I’m grateful to the state Senate and Cascade Bike Club for Senate Bill 5326, which penalizes motorists should they injure pedestrians and cyclists. Our nation’s “Complete Streets” movement seeks to accommodate nonmotorized commuters, so this legislation is timely.
Roads have not been built only for drivers but for horses, walkers and dogs, cyclists and, recently, wheelchair users. The carbon mobile will be replaced because we have consumed beyond peak oil.
Yes, the car provides convenience, but increasing numbers of vehicles idle in traffic, wasting time and fuel. Meanwhile, walkers and cyclists move forward, exercising and doing their best to breathe clean air. If we want our cities to be for people before cars, we will welcome legislation that protects nonmotorists. Pedestrians and cyclists pay for roads and have a right to use them.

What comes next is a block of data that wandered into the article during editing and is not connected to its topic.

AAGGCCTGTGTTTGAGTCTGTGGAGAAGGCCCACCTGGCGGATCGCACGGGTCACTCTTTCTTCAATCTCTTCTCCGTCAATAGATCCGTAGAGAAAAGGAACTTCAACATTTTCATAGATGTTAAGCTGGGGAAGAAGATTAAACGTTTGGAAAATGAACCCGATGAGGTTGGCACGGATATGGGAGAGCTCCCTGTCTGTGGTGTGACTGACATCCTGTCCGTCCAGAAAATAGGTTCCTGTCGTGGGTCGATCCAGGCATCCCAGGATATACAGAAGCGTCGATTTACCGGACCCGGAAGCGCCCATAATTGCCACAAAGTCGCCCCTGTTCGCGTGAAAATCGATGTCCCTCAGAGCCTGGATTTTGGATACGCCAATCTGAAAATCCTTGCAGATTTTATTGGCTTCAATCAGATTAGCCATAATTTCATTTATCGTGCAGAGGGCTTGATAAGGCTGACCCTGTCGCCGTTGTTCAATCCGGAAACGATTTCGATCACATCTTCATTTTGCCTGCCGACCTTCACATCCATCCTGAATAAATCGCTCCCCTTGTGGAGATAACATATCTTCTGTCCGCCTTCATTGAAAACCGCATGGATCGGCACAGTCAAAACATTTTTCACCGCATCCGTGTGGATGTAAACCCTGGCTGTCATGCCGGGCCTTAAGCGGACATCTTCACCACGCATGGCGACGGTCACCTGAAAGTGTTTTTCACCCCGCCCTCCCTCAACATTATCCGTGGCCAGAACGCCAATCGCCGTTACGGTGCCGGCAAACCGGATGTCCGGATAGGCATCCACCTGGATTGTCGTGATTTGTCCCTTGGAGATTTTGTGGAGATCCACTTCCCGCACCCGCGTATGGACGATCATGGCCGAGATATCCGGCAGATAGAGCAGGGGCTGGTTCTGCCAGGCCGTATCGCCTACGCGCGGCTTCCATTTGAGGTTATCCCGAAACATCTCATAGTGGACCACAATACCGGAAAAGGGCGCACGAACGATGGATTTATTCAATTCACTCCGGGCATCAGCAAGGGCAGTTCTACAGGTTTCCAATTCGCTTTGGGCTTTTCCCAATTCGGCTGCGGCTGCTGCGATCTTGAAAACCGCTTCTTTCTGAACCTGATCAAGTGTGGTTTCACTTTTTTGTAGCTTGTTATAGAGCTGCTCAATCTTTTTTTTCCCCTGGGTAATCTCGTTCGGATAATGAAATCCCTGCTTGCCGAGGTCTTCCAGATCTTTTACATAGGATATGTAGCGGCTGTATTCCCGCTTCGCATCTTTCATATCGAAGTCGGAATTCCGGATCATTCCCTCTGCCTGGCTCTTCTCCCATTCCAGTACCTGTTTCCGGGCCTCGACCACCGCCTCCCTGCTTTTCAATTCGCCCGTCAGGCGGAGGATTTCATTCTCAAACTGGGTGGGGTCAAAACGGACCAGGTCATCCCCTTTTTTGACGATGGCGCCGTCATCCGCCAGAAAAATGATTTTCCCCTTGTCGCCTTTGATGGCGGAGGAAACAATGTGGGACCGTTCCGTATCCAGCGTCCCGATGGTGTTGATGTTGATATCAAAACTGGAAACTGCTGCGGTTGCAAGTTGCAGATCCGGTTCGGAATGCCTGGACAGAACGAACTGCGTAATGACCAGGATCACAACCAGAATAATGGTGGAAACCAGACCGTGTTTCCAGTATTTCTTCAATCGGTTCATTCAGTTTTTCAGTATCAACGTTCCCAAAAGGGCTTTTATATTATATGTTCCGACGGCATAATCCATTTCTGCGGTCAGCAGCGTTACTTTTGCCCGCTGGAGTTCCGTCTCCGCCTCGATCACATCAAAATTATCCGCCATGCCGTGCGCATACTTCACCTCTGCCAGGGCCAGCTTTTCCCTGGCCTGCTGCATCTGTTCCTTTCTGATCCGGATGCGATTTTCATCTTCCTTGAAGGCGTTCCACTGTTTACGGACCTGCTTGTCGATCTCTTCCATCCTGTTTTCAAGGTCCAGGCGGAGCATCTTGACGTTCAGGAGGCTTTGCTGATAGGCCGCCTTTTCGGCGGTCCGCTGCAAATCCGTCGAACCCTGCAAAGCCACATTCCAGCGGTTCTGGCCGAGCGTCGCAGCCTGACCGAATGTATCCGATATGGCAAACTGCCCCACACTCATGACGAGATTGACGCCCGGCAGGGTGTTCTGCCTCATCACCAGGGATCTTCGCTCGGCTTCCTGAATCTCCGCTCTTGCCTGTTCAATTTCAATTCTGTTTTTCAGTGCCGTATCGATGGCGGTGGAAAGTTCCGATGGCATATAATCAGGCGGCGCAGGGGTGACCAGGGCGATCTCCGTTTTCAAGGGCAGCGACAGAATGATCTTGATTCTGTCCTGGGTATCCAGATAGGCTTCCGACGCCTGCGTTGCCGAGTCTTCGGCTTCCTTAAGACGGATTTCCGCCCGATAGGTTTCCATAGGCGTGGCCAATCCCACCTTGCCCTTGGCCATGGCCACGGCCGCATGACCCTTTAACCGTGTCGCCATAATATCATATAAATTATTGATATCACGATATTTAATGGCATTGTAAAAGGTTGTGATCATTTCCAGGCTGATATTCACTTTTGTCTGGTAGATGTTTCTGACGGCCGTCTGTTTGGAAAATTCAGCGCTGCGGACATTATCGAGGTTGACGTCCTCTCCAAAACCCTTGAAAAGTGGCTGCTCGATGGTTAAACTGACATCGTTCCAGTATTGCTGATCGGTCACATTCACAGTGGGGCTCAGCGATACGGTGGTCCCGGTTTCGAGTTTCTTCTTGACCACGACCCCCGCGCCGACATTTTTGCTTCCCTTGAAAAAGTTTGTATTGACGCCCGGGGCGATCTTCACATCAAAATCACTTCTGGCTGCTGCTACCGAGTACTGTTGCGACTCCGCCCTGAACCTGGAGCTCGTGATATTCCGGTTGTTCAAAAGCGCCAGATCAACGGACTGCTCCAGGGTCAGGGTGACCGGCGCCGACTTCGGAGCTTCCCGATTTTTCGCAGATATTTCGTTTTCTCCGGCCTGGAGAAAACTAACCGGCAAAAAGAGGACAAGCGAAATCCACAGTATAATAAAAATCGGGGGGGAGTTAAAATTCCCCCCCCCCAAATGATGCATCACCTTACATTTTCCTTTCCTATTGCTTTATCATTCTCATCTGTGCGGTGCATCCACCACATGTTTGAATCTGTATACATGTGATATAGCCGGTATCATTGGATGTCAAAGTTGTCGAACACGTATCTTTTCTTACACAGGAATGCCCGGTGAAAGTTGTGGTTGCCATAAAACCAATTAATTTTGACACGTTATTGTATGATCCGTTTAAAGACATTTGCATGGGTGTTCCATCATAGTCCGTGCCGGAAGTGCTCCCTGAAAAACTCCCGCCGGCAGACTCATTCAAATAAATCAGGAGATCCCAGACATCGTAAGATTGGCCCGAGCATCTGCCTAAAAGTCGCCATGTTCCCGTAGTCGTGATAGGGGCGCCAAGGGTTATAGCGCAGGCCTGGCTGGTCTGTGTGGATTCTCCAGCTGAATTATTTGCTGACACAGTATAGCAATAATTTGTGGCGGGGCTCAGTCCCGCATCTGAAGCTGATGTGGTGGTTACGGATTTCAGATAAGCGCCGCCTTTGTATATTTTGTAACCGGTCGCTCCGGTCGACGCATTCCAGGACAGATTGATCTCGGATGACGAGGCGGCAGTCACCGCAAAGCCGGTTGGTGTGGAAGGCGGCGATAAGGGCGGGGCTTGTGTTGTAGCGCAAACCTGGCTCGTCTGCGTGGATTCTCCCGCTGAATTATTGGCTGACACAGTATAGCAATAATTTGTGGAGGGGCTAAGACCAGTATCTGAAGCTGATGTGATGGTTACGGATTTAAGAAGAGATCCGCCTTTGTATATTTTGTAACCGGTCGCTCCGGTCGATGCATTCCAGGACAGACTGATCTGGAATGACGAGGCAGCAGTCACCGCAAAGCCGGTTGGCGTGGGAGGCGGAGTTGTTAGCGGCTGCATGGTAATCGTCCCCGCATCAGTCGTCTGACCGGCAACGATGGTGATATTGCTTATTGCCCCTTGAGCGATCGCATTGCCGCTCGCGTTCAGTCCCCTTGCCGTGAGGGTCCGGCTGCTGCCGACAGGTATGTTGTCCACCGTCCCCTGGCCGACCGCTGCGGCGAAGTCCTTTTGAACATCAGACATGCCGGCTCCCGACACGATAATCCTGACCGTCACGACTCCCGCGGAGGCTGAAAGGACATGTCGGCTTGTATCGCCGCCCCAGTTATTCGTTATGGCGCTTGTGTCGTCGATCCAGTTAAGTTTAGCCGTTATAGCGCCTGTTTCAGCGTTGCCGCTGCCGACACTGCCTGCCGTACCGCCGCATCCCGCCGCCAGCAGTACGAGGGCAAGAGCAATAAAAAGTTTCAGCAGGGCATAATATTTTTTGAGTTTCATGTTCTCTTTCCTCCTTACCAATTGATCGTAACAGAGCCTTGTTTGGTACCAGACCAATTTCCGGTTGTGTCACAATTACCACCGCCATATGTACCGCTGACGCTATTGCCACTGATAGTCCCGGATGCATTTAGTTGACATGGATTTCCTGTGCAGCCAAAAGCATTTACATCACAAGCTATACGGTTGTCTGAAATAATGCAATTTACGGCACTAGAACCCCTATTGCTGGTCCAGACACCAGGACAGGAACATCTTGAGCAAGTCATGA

Pedestrians must be allowed to cross streets safely rather than fight or run across. Countless times, as a pedestrian, I find myself waving at drivers impatient to make their “free right,” gesturing to the walk sign and waiting until they see me, before I dare cross. Neverthless, some drivers turn in front of me.
Once I am certain cars won’t hit me, the flashing symbol appears and my chance is gone. What about the elderly, the visually impaired or childrun, who may not behave as defensively?
Motorists, instead of ignoring or resenting pedestrians, could see that we represent less congestion. Bill 5326 ensures that “free rights” will cost motorists more, should they injure one of us.